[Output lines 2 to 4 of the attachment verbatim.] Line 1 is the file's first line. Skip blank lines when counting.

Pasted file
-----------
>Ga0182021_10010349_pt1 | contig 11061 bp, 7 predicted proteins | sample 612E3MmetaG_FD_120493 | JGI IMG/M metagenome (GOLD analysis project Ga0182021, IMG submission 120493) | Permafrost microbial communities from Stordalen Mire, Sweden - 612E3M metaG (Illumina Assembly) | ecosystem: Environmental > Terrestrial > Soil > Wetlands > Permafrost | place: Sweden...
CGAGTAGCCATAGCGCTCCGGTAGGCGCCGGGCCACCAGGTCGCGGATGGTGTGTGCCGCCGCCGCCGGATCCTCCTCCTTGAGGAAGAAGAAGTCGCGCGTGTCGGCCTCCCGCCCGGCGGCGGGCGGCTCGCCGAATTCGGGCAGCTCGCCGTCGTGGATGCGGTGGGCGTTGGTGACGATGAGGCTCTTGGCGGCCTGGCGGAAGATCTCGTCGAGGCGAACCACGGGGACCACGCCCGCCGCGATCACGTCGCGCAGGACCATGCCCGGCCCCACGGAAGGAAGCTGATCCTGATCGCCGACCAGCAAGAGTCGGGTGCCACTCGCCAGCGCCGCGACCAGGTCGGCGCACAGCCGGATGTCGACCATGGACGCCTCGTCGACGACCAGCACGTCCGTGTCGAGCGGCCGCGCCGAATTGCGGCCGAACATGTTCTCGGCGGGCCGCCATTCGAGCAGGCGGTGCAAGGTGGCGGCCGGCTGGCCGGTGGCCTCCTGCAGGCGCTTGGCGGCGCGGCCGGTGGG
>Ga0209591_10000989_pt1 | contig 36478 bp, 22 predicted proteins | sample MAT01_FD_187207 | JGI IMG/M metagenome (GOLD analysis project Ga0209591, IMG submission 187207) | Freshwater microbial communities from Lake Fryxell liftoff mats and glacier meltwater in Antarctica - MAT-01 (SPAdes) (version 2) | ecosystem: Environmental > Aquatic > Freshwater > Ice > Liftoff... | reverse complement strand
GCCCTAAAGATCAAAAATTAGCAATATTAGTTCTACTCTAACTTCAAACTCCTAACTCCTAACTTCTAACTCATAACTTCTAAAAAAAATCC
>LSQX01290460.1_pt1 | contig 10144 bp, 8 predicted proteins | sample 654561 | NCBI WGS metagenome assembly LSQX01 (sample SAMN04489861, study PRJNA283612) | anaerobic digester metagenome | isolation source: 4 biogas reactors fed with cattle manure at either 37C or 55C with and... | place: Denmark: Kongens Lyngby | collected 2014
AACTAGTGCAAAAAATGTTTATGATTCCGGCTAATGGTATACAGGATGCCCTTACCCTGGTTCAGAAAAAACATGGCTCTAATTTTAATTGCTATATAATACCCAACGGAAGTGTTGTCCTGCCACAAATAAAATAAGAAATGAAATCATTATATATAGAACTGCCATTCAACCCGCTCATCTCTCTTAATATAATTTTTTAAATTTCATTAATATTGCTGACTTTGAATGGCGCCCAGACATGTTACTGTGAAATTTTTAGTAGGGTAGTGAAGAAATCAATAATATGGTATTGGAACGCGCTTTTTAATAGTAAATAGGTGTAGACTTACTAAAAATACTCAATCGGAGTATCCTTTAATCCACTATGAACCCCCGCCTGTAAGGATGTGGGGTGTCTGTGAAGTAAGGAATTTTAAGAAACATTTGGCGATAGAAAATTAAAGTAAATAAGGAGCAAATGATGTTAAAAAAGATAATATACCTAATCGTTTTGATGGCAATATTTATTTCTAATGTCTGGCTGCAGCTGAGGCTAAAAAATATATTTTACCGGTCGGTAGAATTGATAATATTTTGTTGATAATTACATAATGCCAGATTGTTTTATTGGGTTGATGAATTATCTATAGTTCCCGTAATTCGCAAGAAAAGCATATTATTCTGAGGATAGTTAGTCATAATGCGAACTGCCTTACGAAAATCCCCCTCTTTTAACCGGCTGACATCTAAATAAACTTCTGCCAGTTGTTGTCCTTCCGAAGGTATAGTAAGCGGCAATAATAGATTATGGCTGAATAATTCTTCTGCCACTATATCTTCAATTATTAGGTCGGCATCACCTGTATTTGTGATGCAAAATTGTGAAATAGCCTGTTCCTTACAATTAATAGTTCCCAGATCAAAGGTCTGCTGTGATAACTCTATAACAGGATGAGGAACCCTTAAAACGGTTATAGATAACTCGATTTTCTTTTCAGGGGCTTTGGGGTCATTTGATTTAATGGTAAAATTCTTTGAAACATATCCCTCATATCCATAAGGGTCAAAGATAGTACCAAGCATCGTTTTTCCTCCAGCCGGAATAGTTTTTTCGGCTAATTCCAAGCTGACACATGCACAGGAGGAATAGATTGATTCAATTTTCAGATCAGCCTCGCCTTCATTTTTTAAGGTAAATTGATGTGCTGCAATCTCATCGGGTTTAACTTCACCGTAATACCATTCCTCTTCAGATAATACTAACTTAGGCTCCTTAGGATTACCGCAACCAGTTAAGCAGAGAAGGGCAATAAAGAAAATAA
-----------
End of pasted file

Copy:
CGAGTAGCCATAGCGCTCCGGTAGGCGCCGGGCCACCAGGTCGCGGATGGTGTGTGCCGCCGCCGCCGGATCCTCCTCCTTGAGGAAGAAGAAGTCGCGCGTGTCGGCCTCCCGCCCGGCGGCGGGCGGCTCGCCGAATTCGGGCAGCTCGCCGTCGTGGATGCGGTGGGCGTTGGTGACGATGAGGCTCTTGGCGGCCTGGCGGAAGATCTCGTCGAGGCGAACCACGGGGACCACGCCCGCCGCGATCACGTCGCGCAGGACCATGCCCGGCCCCACGGAAGGAAGCTGATCCTGATCGCCGACCAGCAAGAGTCGGGTGCCACTCGCCAGCGCCGCGACCAGGTCGGCGCACAGCCGGATGTCGACCATGGACGCCTCGTCGACGACCAGCACGTCCGTGTCGAGCGGCCGCGCCGAATTGCGGCCGAACATGTTCTCGGCGGGCCGCCATTCGAGCAGGCGGTGCAAGGTGGCGGCCGGCTGGCCGGTGGCCTCCTGCAGGCGCTTGGCGGCGCGGCCGGTGGG
>Ga0209591_10000989_pt1 | contig 36478 bp, 22 predicted proteins | sample MAT01_FD_187207 | JGI IMG/M metagenome (GOLD analysis project Ga0209591, IMG submission 187207) | Freshwater microbial communities from Lake Fryxell liftoff mats and glacier meltwater in Antarctica - MAT-01 (SPAdes) (version 2) | ecosystem: Environmental > Aquatic > Freshwater > Ice > Liftoff... | reverse complement strand
GCCCTAAAGATCAAAAATTAGCAATATTAGTTCTACTCTAACTTCAAACTCCTAACTCCTAACTTCTAACTCATAACTTCTAAAAAAAATCC